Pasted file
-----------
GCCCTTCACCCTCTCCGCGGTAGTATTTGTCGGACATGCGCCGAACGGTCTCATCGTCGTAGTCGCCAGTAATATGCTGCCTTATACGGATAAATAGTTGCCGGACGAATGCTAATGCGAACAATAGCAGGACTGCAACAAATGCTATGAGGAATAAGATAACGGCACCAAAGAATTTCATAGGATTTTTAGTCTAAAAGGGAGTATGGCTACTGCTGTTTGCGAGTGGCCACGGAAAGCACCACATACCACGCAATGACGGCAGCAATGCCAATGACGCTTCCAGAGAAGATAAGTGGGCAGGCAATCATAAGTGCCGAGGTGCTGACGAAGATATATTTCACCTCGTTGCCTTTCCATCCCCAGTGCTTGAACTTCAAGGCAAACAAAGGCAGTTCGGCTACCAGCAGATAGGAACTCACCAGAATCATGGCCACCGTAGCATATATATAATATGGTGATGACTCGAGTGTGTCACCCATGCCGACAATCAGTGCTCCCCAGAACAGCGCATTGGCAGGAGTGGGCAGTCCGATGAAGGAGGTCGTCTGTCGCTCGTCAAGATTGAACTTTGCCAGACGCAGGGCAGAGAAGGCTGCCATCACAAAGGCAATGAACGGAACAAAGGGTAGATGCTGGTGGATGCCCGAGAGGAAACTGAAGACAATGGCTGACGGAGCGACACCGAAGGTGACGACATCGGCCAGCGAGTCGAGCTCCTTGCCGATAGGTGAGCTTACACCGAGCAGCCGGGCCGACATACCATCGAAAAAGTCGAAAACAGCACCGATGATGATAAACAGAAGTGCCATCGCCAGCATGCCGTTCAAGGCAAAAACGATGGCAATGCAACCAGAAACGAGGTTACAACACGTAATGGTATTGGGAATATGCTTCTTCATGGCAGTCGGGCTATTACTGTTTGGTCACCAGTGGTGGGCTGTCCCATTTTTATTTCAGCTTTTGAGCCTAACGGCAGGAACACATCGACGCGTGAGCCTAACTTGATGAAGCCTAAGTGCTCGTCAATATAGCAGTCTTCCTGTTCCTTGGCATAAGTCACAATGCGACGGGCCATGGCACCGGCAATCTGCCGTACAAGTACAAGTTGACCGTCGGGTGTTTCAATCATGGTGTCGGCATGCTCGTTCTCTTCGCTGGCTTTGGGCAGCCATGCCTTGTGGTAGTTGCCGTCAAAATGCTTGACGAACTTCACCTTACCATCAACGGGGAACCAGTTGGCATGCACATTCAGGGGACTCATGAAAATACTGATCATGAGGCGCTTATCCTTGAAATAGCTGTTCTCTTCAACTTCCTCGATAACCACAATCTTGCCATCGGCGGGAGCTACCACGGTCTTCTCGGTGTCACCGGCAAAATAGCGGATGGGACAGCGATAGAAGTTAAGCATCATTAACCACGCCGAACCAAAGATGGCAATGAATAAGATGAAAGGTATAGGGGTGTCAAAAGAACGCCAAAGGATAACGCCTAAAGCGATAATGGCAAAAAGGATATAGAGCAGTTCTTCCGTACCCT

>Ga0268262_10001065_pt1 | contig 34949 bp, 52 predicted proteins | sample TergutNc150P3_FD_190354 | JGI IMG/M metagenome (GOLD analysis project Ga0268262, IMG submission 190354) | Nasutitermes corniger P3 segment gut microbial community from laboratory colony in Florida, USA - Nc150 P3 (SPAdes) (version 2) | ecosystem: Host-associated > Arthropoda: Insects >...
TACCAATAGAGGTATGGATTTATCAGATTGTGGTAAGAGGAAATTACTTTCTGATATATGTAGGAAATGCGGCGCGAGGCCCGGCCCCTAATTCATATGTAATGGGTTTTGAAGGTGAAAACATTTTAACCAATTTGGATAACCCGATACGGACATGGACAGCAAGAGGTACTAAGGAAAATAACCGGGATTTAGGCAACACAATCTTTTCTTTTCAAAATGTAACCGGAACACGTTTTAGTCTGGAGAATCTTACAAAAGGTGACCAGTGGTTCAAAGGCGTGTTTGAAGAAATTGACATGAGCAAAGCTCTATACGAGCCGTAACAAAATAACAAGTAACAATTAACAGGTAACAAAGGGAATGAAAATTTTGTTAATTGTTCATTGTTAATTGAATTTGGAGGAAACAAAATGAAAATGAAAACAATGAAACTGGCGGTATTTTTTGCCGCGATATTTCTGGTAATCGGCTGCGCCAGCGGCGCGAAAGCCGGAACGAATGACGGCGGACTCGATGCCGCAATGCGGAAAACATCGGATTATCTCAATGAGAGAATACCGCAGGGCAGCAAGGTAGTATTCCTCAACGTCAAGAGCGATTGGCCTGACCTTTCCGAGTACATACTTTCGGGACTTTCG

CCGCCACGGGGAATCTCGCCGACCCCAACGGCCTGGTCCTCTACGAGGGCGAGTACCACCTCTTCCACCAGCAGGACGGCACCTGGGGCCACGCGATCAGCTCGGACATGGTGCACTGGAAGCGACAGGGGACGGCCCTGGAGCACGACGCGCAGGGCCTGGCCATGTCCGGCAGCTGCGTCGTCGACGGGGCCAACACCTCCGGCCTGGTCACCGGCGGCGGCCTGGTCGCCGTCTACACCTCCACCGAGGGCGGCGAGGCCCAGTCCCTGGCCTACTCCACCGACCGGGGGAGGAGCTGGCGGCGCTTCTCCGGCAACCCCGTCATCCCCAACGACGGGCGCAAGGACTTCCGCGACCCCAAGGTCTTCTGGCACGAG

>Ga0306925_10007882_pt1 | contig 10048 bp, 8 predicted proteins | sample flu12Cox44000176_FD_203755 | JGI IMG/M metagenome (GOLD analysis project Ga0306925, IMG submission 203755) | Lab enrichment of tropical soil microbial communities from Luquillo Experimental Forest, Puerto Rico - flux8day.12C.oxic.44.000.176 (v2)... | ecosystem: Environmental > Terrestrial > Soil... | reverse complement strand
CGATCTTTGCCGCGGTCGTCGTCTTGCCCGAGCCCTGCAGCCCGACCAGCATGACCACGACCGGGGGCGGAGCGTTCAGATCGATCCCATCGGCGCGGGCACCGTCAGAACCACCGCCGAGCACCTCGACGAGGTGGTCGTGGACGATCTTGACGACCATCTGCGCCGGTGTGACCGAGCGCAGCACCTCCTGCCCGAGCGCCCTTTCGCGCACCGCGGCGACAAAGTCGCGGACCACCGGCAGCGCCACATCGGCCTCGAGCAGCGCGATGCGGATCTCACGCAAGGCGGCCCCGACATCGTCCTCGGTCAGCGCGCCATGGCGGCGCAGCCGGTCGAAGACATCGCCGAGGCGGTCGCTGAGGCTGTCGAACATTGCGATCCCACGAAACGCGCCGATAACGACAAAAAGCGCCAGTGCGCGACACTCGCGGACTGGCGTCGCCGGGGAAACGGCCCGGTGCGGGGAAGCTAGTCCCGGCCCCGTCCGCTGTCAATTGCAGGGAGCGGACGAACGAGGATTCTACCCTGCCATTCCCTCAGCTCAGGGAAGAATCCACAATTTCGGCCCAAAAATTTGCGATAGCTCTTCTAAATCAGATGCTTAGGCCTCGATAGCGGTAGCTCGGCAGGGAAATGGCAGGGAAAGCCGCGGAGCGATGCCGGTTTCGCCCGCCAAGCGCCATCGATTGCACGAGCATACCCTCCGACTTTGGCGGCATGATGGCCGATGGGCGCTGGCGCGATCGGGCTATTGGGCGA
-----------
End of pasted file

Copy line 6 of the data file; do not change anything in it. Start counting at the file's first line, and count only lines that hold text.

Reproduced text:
CGATCTTTGCCGCGGTCGTCGTCTTGCCCGAGCCCTGCAGCCCGACCAGCATGACCACGACCGGGGGCGGAGCGTTCAGATCGATCCCATCGGCGCGGGCACCGTCAGAACCACCGCCGAGCACCTCGACGAGGTGGTCGTGGACGATCTTGACGACCATCTGCGCCGGTGTGACCGAGCGCAGCACCTCCTGCCCGAGCGCCCTTTCGCGCACCGCGGCGACAAAGTCGCGGACCACCGGCAGCGCCACATCGGCCTCGAGCAGCGCGATGCGGATCTCACGCAAGGCGGCCCCGACATCGTCCTCGGTCAGCGCGCCATGGCGGCGCAGCCGGTCGAAGACATCGCCGAGGCGGTCGCTGAGGCTGTCGAACATTGCGATCCCACGAAACGCGCCGATAACGACAAAAAGCGCCAGTGCGCGACACTCGCGGACTGGCGTCGCCGGGGAAACGGCCCGGTGCGGGGAAGCTAGTCCCGGCCCCGTCCGCTGTCAATTGCAGGGAGCGGACGAACGAGGATTCTACCCTGCCATTCCCTCAGCTCAGGGAAGAATCCACAATTTCGGCCCAAAAATTTGCGATAGCTCTTCTAAATCAGATGCTTAGGCCTCGATAGCGGTAGCTCGGCAGGGAAATGGCAGGGAAAGCCGCGGAGCGATGCCGGTTTCGCCCGCCAAGCGCCATCGATTGCACGAGCATACCCTCCGACTTTGGCGGCATGATGGCCGATGGGCGCTGGCGCGATCGGGCTATTGGGCGA